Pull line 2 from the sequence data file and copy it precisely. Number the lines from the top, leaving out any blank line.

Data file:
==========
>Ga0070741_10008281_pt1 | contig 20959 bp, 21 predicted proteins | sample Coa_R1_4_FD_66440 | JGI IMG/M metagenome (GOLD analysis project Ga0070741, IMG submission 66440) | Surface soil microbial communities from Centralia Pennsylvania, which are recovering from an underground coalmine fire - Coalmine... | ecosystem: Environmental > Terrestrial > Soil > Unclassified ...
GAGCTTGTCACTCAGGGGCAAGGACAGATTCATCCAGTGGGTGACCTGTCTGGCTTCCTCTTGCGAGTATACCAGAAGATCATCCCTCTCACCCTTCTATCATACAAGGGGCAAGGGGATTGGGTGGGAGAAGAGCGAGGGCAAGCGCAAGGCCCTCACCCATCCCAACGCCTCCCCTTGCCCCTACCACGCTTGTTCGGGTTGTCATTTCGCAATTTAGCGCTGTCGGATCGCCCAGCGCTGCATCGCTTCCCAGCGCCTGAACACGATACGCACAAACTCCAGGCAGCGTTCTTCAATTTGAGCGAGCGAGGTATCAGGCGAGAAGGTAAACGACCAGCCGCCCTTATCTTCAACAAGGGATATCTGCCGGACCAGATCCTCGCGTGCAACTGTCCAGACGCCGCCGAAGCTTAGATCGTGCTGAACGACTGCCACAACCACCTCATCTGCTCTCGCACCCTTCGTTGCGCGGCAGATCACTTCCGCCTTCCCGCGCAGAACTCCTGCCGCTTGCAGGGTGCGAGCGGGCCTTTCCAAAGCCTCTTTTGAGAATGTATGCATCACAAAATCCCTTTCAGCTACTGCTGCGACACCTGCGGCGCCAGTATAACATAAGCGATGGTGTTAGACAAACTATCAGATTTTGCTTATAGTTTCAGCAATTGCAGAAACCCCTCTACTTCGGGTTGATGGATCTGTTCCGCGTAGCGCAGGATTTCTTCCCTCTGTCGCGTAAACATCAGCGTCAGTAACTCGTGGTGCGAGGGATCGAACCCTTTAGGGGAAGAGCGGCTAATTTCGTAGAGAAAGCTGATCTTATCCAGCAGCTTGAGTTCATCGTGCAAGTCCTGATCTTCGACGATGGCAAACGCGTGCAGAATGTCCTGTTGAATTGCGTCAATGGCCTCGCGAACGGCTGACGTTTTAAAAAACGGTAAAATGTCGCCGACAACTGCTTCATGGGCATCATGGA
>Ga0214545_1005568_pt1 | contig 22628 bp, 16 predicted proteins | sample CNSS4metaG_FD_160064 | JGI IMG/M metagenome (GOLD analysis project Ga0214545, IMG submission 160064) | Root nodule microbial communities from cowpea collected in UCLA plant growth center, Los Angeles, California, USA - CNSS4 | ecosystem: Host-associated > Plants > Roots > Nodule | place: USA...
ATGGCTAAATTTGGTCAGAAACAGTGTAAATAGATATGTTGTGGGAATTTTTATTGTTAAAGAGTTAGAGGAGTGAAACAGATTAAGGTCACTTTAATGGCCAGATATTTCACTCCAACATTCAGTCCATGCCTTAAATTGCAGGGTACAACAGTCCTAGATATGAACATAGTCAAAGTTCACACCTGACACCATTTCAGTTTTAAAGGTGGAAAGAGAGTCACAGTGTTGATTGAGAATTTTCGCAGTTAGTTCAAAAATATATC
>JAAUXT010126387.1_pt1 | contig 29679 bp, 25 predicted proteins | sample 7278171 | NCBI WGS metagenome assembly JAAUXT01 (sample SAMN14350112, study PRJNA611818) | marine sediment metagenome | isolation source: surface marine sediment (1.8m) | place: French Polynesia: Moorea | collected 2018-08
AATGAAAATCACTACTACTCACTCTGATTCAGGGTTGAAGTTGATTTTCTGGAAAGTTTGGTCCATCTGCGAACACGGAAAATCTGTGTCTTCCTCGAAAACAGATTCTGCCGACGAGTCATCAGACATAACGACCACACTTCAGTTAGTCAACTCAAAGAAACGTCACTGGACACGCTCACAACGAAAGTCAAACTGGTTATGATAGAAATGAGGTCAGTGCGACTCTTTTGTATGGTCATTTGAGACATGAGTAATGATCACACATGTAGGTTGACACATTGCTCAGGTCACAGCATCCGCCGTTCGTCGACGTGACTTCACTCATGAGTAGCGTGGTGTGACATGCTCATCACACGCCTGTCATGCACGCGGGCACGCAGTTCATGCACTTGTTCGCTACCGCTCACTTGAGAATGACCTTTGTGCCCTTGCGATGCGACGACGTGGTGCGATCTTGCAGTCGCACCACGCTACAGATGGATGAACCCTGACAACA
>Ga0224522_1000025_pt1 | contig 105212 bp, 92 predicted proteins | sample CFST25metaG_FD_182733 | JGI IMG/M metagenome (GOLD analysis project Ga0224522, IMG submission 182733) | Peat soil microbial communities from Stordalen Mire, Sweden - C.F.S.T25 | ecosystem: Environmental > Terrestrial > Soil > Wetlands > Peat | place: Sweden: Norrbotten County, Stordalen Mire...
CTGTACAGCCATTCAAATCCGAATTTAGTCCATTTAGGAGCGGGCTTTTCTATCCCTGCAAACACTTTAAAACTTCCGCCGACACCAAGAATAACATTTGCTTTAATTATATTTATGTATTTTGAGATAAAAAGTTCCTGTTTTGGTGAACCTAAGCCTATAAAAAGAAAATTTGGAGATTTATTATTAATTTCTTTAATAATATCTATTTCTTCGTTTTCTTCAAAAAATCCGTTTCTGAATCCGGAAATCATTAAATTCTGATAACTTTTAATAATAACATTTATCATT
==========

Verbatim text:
GAGCTTGTCACTCAGGGGCAAGGACAGATTCATCCAGTGGGTGACCTGTCTGGCTTCCTCTTGCGAGTATACCAGAAGATCATCCCTCTCACCCTTCTATCATACAAGGGGCAAGGGGATTGGGTGGGAGAAGAGCGAGGGCAAGCGCAAGGCCCTCACCCATCCCAACGCCTCCCCTTGCCCCTACCACGCTTGTTCGGGTTGTCATTTCGCAATTTAGCGCTGTCGGATCGCCCAGCGCTGCATCGCTTCCCAGCGCCTGAACACGATACGCACAAACTCCAGGCAGCGTTCTTCAATTTGAGCGAGCGAGGTATCAGGCGAGAAGGTAAACGACCAGCCGCCCTTATCTTCAACAAGGGATATCTGCCGGACCAGATCCTCGCGTGCAACTGTCCAGACGCCGCCGAAGCTTAGATCGTGCTGAACGACTGCCACAACCACCTCATCTGCTCTCGCACCCTTCGTTGCGCGGCAGATCACTTCCGCCTTCCCGCGCAGAACTCCTGCCGCTTGCAGGGTGCGAGCGGGCCTTTCCAAAGCCTCTTTTGAGAATGTATGCATCACAAAATCCCTTTCAGCTACTGCTGCGACACCTGCGGCGCCAGTATAACATAAGCGATGGTGTTAGACAAACTATCAGATTTTGCTTATAGTTTCAGCAATTGCAGAAACCCCTCTACTTCGGGTTGATGGATCTGTTCCGCGTAGCGCAGGATTTCTTCCCTCTGTCGCGTAAACATCAGCGTCAGTAACTCGTGGTGCGAGGGATCGAACCCTTTAGGGGAAGAGCGGCTAATTTCGTAGAGAAAGCTGATCTTATCCAGCAGCTTGAGTTCATCGTGCAAGTCCTGATCTTCGACGATGGCAAACGCGTGCAGAATGTCCTGTTGAATTGCGTCAATGGCCTCGCGAACGGCTGACGTTTTAAAAAACGGTAAAATGTCGCCGACAACTGCTTCATGGGCATCATGGA